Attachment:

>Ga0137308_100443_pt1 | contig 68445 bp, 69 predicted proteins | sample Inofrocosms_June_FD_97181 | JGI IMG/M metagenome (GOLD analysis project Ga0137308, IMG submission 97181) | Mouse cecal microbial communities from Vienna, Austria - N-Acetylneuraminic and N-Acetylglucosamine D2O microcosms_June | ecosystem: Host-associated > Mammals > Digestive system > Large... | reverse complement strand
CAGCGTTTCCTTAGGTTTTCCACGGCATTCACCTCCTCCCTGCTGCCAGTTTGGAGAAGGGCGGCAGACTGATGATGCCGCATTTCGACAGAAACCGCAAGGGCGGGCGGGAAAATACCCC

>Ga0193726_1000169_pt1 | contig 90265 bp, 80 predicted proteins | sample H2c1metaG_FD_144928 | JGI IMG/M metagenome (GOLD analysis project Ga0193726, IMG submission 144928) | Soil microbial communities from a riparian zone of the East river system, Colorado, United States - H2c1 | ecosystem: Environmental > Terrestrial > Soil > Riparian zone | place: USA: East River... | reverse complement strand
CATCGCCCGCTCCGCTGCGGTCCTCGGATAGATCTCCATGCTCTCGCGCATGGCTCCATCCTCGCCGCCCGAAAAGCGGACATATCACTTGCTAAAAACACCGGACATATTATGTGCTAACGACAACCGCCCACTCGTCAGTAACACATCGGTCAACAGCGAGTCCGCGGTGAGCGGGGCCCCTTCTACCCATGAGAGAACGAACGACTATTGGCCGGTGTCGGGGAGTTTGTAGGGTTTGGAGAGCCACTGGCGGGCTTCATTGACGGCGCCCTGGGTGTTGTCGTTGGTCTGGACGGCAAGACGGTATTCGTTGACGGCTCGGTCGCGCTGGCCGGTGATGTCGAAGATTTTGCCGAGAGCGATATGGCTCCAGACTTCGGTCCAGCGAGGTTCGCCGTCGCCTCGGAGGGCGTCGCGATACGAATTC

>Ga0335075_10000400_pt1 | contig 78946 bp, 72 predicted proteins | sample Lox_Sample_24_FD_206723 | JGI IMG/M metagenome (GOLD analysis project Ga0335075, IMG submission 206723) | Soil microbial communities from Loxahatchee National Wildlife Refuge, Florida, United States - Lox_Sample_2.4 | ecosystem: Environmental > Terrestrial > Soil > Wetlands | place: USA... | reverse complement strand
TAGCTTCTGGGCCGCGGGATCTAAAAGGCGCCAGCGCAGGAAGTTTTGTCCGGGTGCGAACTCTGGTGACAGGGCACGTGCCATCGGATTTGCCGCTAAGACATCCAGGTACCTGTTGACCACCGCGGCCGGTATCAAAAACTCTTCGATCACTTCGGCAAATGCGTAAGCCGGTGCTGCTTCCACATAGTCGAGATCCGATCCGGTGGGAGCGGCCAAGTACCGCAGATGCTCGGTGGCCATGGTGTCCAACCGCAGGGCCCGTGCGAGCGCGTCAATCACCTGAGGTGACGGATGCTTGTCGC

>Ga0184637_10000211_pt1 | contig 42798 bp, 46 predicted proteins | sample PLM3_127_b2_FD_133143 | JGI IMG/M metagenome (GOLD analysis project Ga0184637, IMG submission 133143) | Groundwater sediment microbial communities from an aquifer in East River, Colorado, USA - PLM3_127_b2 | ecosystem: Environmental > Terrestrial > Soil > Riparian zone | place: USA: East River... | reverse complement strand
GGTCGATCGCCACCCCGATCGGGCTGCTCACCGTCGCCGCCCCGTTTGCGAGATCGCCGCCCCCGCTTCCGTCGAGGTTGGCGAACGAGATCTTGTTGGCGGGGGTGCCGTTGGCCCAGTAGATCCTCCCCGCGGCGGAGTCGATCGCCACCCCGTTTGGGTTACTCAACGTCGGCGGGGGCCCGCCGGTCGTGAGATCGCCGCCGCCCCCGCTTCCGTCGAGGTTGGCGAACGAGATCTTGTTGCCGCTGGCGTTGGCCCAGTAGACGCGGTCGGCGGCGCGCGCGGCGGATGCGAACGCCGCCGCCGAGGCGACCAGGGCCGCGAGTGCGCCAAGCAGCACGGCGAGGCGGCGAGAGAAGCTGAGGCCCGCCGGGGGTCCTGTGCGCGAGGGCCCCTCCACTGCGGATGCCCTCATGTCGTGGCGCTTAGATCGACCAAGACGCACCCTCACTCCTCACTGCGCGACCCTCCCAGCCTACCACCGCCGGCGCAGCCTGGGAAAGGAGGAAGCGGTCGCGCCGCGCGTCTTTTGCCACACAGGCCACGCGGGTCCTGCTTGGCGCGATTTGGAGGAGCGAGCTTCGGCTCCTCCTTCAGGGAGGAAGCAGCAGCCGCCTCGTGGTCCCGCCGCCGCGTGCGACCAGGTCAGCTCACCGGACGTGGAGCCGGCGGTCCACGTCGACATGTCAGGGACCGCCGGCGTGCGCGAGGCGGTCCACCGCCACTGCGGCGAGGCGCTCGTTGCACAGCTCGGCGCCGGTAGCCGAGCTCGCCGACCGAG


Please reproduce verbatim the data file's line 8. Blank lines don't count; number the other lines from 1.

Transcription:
GGTCGATCGCCACCCCGATCGGGCTGCTCACCGTCGCCGCCCCGTTTGCGAGATCGCCGCCCCCGCTTCCGTCGAGGTTGGCGAACGAGATCTTGTTGGCGGGGGTGCCGTTGGCCCAGTAGATCCTCCCCGCGGCGGAGTCGATCGCCACCCCGTTTGGGTTACTCAACGTCGGCGGGGGCCCGCCGGTCGTGAGATCGCCGCCGCCCCCGCTTCCGTCGAGGTTGGCGAACGAGATCTTGTTGCCGCTGGCGTTGGCCCAGTAGACGCGGTCGGCGGCGCGCGCGGCGGATGCGAACGCCGCCGCCGAGGCGACCAGGGCCGCGAGTGCGCCAAGCAGCACGGCGAGGCGGCGAGAGAAGCTGAGGCCCGCCGGGGGTCCTGTGCGCGAGGGCCCCTCCACTGCGGATGCCCTCATGTCGTGGCGCTTAGATCGACCAAGACGCACCCTCACTCCTCACTGCGCGACCCTCCCAGCCTACCACCGCCGGCGCAGCCTGGGAAAGGAGGAAGCGGTCGCGCCGCGCGTCTTTTGCCACACAGGCCACGCGGGTCCTGCTTGGCGCGATTTGGAGGAGCGAGCTTCGGCTCCTCCTTCAGGGAGGAAGCAGCAGCCGCCTCGTGGTCCCGCCGCCGCGTGCGACCAGGTCAGCTCACCGGACGTGGAGCCGGCGGTCCACGTCGACATGTCAGGGACCGCCGGCGTGCGCGAGGCGGTCCACCGCCACTGCGGCGAGGCGCTCGTTGCACAGCTCGGCGCCGGTAGCCGAGCTCGCCGACCGAG